Alexander Cosponsors Bill to Reimburse States for Cost of Reopening Nat’l Parks During 2013 Federal Shutdown

Press release from U.S. Sen. Lamar Alexander, R-Tenn.; January 12, 2015:

Says Legislation Would Reimburse $60,000 To Tennessee For Blount And Sevier Counties

WASHINGTON, Jan. 12, 2015 – U.S. Sen. Lamar Alexander (R-Tenn.) today cosponsored legislation with Sen. Jeff Flake (R-Ariz.) to reimburse states that provided their own funds to keep the national parks within their state open during the federal government shutdown in October 2013, including the Great Smoky Mountains National Park in Tennessee.

“The Great Smoky Mountains National Park is one of America’s greatest treasures, which was forced to be shut down during its prime tourist season, a time when the park welcomes the most visitors and the surrounding businesses make most of their money,” Alexander said. “This legislation would help relieve the pain caused in these areas and their surrounding communities and ensure Tennessee taxpayers won’t have to pay the price for keeping them open.”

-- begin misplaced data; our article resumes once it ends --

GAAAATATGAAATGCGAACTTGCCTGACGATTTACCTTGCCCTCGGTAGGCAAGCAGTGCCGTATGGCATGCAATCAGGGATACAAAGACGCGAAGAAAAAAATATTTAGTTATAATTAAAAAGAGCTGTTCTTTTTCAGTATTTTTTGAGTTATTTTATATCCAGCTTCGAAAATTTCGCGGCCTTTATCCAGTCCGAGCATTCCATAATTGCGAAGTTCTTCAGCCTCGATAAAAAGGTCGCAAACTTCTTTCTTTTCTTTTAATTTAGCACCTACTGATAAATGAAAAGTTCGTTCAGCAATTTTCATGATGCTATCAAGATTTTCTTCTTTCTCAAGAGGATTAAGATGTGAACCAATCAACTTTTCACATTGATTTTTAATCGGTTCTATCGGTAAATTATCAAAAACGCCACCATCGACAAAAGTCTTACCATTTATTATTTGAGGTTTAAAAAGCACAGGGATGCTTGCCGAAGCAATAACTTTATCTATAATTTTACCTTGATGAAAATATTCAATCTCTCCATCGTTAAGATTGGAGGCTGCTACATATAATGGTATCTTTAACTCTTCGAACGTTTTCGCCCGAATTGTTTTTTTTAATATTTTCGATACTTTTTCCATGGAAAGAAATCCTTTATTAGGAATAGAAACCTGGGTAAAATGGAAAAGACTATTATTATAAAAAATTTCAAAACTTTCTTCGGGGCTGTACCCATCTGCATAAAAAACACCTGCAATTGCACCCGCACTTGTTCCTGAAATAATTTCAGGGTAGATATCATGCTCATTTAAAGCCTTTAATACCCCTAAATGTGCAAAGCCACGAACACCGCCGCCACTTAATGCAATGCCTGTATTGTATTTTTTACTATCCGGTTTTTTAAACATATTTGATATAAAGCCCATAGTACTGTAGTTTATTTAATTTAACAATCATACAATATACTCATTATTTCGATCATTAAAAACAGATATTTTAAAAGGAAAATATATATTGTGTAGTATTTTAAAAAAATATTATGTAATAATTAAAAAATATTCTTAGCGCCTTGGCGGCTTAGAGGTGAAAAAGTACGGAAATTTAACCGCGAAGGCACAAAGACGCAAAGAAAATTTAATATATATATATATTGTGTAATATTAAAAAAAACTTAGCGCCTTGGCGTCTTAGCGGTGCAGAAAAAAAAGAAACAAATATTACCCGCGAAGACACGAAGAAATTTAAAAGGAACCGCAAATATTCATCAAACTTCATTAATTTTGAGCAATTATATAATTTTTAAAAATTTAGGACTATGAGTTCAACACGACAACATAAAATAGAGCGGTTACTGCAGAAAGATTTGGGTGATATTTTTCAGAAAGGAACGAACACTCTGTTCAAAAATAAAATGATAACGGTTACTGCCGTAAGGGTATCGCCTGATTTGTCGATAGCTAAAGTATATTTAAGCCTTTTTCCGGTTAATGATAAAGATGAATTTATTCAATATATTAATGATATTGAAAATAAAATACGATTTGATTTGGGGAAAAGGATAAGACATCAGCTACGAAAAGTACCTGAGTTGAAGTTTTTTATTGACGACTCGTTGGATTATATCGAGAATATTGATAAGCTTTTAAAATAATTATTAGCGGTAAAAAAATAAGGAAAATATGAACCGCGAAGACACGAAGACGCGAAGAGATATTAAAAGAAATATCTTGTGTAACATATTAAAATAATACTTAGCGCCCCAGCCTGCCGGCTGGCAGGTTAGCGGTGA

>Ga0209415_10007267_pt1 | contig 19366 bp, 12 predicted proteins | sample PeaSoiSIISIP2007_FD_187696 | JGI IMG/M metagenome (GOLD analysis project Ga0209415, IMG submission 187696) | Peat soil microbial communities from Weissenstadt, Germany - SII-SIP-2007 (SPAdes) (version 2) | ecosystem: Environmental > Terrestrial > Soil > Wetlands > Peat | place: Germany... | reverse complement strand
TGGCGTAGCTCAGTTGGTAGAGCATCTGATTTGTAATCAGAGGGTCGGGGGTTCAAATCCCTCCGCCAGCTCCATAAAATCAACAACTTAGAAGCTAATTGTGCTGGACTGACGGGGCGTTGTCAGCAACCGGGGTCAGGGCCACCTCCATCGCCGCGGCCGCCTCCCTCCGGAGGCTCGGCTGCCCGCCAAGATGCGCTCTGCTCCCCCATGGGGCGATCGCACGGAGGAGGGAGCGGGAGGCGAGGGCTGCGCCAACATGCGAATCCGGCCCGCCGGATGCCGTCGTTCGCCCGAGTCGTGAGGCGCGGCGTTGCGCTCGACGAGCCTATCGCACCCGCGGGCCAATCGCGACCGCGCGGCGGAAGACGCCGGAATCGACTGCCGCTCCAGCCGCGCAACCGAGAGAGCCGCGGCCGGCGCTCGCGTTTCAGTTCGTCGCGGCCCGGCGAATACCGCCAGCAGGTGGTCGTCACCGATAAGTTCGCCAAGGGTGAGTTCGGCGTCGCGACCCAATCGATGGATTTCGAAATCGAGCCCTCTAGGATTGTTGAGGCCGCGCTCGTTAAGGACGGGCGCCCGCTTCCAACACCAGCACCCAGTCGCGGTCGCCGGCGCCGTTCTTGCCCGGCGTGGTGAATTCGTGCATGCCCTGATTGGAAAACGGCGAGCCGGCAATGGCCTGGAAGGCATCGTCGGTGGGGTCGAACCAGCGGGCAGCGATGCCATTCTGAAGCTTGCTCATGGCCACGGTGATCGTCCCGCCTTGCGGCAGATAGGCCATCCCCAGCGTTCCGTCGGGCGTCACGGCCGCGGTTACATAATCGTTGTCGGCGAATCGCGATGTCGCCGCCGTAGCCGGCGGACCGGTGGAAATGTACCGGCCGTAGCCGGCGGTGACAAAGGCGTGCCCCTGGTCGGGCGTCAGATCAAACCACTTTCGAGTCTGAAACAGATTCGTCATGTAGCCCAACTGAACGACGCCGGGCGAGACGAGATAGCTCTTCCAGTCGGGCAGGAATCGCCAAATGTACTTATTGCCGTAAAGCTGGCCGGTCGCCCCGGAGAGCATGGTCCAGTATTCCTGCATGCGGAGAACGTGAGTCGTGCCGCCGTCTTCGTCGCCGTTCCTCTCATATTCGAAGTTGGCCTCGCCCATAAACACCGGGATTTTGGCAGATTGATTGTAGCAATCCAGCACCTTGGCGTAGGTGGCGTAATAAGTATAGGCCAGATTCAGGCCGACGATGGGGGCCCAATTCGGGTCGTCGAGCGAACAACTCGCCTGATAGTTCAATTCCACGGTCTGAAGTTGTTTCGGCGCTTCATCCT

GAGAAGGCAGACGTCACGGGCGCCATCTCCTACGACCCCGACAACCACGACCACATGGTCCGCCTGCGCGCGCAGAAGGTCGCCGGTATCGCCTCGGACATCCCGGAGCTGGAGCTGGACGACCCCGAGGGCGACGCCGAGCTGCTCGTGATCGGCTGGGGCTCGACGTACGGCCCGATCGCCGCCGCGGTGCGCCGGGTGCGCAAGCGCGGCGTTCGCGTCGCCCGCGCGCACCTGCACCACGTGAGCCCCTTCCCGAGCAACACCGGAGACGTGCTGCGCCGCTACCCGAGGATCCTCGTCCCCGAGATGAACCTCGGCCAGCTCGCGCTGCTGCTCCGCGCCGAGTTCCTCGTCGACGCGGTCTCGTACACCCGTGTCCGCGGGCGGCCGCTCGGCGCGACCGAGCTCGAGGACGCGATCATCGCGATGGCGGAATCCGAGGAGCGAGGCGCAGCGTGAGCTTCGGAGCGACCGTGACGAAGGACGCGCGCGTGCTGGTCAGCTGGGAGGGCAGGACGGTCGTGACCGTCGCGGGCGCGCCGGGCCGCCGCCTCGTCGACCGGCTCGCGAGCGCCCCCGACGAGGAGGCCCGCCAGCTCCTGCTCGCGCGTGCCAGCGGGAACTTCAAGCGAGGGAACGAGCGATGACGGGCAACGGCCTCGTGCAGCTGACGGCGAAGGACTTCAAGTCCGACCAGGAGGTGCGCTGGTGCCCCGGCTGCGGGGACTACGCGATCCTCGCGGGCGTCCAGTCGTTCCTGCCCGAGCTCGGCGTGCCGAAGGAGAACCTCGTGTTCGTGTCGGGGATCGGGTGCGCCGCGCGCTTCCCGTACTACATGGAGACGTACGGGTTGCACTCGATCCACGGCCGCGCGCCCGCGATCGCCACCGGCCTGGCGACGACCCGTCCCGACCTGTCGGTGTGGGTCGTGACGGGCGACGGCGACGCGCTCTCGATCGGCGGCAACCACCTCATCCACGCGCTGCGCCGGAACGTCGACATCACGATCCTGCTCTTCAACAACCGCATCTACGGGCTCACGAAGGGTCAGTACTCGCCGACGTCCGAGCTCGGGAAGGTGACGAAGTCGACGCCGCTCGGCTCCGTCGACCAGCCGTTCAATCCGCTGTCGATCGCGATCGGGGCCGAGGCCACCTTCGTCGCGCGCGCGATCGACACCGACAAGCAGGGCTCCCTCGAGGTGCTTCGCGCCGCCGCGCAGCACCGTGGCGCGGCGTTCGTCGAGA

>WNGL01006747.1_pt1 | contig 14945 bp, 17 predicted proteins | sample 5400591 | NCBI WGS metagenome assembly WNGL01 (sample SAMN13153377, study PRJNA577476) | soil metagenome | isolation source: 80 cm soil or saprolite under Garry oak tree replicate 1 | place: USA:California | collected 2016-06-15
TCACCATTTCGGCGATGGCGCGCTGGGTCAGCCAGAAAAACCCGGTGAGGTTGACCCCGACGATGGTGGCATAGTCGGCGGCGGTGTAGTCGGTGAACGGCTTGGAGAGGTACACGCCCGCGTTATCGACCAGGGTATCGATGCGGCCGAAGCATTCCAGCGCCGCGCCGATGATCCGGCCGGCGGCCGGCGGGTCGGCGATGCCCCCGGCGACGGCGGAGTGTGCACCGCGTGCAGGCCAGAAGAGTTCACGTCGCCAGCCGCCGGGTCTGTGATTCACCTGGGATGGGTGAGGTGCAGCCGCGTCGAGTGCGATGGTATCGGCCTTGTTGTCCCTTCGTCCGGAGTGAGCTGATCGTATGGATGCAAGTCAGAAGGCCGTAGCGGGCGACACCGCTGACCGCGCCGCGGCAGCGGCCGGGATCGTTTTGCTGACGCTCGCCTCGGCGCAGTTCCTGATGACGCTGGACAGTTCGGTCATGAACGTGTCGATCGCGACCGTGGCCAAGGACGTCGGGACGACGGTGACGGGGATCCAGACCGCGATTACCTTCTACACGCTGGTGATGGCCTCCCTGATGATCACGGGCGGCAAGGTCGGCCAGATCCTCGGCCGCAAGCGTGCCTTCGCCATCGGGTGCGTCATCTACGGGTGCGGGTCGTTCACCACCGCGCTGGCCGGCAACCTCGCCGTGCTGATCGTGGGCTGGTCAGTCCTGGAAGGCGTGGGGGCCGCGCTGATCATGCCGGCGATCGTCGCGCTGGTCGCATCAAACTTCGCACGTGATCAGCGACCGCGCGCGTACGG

The National Park Access Act would reimburse the six states (Arizona, Colorado, New York, South Dakota, Tennessee and Utah) that paid the National Park Service approximately $2 million of state and local money to keep the national parks in their states open during the federal government shutdown. Blount and Sevier Counties in Tennessee spent nearly $60,000 to reopen the Great Smoky Mountains National Park.

During the government shutdown, Alexander introduced similar legislation, The Protecting States, Opening National Parks Act,to reimburse states within 90 days for all state funds used to reopen national parks while the federal government was shut down. He also worked with the National Park Service, Gov. Haslam, Blount and Sevier counties, and other members of the Tennessee delegation to reopen the national parks and ensure Tennessee and other states would be reimbursed for opening their national parks during the shutdown. The Continuing Appropriations Act of 2014, which ended the shutdown, included $2 million in retroactive funding for the National Park Service to cover the payments made by the states. Today’s legislation gives the National Park Service the congressional authority it needs to refund this money back to the states, including the $60,000 for the state of Tennessee and Blount and Sevier Counties.